For the season he’s hitting .327 with 13 homers, 24 doubles, and is 17-for-25 on the basepaths. A lack of walks – just 21 – is a big black mark against him, but it’s worth noting that he’s been a lot more patient since he was moved to the leadoff spot a month ago; he’s drawn 7 walks in 67 at-bats in August. He’s not going to be a star, but he strikes me as someone who can be a decent everyday outfielder, particularly if he can handle centerfield. Comparisons to David DeJesus are in order; like DeJesus, Lough stands just 6’0”, and can handle centerfield but is a plus defender in a corner. The Royals are going to go into the winter looking for a centerfielder again, but rather than overpaying for a short-term solution they really ought to consider giving Lough a shot. Grade: A.

16) Derrick Robinson, CF, 21. Dubbed the team’s centerfielder of the future ever since the Royals gave him $1 million as a fourth-round draft pick in 2006, Robinson is one of the fastest players in organized baseball, which doesn’t change the fact that he’s never learned how to hit. Last season, Robinson hit .245/.316/.322 for Wilmington, which wasn’t good but was something to build on for a 20-year-old in high-A ball, particularly given that he didn’t start switch-hitting until after he signed. The thinking of scouts was that if things started to click for Robinson, they could click fast.

Unfortunately, we haven’t seen any clicking this year, as Robinson is hitting .237/.288/.313 in a repeat engagement at Wilmington. He’s still fast as the wind – after stealing 62 bases last year, he already has 65 this year – but you can’t steal first base. Well, you sort of can if you’re willing to take four pitches outside the strike zone, but after doing so 51 times last season, Robinson only has 35 walks this year.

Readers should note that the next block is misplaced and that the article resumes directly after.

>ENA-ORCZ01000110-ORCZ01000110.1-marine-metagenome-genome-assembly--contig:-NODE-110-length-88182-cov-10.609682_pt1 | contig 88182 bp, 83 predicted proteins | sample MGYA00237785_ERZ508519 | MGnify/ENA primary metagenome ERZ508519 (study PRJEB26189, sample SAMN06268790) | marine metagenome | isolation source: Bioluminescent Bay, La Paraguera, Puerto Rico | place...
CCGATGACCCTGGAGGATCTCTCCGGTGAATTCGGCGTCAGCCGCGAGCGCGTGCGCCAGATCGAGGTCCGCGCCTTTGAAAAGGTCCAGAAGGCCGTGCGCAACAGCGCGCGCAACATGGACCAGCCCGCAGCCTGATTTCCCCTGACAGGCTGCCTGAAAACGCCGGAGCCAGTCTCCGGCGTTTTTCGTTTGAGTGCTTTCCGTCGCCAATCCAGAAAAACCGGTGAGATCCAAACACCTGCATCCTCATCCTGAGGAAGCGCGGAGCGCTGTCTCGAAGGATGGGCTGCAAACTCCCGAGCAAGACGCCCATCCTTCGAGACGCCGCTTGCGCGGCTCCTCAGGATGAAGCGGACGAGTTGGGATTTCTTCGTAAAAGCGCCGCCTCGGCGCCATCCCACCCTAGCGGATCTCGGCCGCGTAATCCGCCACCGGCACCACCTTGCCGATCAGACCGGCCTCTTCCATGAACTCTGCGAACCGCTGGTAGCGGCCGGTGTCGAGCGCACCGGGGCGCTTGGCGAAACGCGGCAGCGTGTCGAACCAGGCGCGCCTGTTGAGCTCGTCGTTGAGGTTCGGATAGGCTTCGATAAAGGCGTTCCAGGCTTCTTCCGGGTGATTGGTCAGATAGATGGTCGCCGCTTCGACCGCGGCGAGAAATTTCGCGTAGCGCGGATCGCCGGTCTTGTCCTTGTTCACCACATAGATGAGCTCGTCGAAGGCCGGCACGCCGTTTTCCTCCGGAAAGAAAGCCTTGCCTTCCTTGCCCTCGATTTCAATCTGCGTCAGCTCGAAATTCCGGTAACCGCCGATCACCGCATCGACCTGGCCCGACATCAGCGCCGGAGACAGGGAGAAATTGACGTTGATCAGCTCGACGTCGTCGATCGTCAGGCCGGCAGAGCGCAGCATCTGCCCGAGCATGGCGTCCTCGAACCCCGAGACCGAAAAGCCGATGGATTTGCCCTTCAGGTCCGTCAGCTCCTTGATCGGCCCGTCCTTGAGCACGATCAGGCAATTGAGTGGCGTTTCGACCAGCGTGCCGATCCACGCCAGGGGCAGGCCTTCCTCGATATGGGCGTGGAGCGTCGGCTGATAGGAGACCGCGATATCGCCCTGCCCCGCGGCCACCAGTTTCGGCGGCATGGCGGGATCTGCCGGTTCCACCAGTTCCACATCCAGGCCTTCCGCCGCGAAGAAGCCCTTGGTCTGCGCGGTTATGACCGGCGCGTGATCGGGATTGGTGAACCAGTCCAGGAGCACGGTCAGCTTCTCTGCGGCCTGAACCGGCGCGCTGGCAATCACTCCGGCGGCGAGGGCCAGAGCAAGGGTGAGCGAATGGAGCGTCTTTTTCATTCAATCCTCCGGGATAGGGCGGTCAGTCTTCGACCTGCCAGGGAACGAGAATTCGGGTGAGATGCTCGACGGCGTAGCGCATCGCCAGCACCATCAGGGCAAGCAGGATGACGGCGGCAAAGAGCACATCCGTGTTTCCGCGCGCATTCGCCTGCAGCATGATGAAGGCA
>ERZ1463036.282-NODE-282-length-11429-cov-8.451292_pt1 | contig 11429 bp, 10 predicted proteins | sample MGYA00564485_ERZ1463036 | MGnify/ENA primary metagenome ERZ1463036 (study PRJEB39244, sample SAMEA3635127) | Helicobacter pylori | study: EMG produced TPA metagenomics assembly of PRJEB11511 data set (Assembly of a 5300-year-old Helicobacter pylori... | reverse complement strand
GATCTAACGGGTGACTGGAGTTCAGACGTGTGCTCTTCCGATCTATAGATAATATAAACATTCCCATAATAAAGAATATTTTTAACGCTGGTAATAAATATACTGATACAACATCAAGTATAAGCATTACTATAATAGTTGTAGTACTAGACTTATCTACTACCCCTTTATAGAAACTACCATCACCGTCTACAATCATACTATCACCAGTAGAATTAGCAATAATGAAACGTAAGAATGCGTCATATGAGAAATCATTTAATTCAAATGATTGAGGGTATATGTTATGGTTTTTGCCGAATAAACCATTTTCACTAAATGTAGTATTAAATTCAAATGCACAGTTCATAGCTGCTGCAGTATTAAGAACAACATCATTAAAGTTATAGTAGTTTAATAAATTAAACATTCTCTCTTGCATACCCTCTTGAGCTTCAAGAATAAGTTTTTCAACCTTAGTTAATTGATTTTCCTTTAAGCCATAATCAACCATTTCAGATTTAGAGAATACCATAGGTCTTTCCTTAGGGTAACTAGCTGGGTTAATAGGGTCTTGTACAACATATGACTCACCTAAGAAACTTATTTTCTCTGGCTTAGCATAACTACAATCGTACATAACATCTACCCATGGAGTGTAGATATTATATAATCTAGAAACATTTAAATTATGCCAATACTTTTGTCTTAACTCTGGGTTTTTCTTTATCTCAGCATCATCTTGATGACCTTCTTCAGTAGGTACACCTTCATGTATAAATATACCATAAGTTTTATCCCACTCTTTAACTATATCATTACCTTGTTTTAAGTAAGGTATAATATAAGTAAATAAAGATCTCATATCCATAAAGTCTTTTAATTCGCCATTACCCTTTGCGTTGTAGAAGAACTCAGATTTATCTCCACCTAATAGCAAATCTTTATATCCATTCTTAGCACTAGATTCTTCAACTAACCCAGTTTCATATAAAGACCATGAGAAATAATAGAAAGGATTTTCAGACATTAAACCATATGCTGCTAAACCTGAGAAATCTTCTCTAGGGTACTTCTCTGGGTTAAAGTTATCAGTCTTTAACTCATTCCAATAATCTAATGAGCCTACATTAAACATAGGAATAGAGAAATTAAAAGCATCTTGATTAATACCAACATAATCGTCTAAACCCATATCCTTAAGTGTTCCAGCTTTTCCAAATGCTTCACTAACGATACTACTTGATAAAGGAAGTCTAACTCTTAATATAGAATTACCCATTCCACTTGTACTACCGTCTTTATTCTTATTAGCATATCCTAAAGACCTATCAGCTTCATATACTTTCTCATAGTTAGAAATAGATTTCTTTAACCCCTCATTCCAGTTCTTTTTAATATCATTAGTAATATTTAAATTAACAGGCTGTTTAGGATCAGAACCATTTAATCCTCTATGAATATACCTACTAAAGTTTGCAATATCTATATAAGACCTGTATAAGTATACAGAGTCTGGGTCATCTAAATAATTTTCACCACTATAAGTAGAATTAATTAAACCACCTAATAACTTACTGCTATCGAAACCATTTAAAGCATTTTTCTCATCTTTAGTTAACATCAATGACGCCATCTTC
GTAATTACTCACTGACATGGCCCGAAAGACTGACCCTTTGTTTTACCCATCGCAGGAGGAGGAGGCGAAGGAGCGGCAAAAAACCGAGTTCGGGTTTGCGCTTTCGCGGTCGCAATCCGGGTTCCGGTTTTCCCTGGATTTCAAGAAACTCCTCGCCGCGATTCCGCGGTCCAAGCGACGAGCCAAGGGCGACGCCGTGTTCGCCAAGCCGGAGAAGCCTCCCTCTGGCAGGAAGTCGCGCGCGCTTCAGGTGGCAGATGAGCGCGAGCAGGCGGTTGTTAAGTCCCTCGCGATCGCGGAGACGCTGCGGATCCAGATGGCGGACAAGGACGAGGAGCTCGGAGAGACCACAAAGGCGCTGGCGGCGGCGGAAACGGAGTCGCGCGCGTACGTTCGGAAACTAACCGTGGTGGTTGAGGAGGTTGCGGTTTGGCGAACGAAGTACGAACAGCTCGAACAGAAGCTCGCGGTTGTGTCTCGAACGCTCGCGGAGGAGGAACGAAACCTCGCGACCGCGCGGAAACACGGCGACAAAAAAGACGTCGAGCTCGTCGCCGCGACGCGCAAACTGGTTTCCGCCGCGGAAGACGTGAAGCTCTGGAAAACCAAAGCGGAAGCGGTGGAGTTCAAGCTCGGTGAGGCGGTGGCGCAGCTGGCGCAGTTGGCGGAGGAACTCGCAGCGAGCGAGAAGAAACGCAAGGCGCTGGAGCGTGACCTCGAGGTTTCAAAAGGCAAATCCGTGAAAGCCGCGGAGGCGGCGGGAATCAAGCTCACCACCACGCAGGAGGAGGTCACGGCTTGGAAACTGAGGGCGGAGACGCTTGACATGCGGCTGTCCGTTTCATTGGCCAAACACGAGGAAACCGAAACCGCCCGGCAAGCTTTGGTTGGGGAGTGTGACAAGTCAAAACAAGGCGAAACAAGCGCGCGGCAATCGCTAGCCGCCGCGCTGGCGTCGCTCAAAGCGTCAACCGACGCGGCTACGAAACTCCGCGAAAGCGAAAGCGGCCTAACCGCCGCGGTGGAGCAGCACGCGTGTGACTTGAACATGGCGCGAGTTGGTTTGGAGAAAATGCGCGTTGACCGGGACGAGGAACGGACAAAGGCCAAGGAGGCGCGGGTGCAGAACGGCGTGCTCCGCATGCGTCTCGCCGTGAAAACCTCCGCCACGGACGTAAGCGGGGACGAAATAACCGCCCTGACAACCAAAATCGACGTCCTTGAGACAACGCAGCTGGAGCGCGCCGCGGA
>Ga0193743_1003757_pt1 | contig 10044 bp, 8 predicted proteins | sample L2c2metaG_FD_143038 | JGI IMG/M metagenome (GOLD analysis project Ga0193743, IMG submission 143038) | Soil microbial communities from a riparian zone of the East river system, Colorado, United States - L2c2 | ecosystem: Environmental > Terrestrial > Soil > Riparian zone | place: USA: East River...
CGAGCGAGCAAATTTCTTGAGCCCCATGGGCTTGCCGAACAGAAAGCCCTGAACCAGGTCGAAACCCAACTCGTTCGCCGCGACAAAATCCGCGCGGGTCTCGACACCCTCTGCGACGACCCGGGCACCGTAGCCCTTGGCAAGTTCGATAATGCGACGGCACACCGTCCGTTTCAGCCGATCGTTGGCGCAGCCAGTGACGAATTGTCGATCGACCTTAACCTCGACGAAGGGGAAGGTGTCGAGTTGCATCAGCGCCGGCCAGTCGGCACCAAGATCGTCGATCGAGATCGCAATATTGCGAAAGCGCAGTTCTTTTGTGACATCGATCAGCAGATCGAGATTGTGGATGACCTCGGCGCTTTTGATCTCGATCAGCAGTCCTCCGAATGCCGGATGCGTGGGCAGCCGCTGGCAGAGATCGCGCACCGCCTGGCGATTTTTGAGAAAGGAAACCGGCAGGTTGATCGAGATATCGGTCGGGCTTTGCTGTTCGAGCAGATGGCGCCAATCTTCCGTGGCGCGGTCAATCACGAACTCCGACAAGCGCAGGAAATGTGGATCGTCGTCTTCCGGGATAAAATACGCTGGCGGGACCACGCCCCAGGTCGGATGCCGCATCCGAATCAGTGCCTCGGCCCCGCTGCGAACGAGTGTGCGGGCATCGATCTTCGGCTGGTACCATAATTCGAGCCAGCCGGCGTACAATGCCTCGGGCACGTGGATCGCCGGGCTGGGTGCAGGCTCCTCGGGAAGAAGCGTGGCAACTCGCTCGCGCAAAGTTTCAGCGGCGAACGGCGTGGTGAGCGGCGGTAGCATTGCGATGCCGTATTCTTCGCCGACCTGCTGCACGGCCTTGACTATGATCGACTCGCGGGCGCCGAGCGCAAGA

Robinson’s grade gets boosted a half point because while it’s woefully premature to say so, it’s possible something clicked for him this month. Robinson didn’t hit a single home run in 2008, and had none in 2009 either – until August, as he’s gone deep four times and is slugging .488 this month. It’s probably just random variation, but if you’re the Royals you have to hold onto optimism wherever you can find it. Grade: D+.

17) Jason Taylor, 3B/1B, 21. Taylor was the Royals’ second pick after Luke Hochevar in the 2006 draft, and was suspended for the entire 2007 season by the Royals for undisclosed reasons. He returned last year and while hit just .242 for Burlington, he showed a rare combination of power (17 homers), plate discipline (81 walks) and speed (40 steals). Expected to take a big step forward this season, he instead confirmed the rumors regarding his suspension in 2007 when MLB issued a 50-game suspension to Taylor for violating the substance abuse policy (read: marijuana). Since coming back Taylor has shown only flashes of last year’s promise; he’s hitting .253/.339/.380 in a repeat engagement at Burlington. Even if avoids pot in the future, he’s got a lot of catching up to do to regain even a glimmer of prospect status. Grade: D.

18) Julio Pimentel, RHP, 23. Tore his ulnar collateral ligament during spring training; out until 2010 following Tommy John surgery. This one’s easy. Grade: F.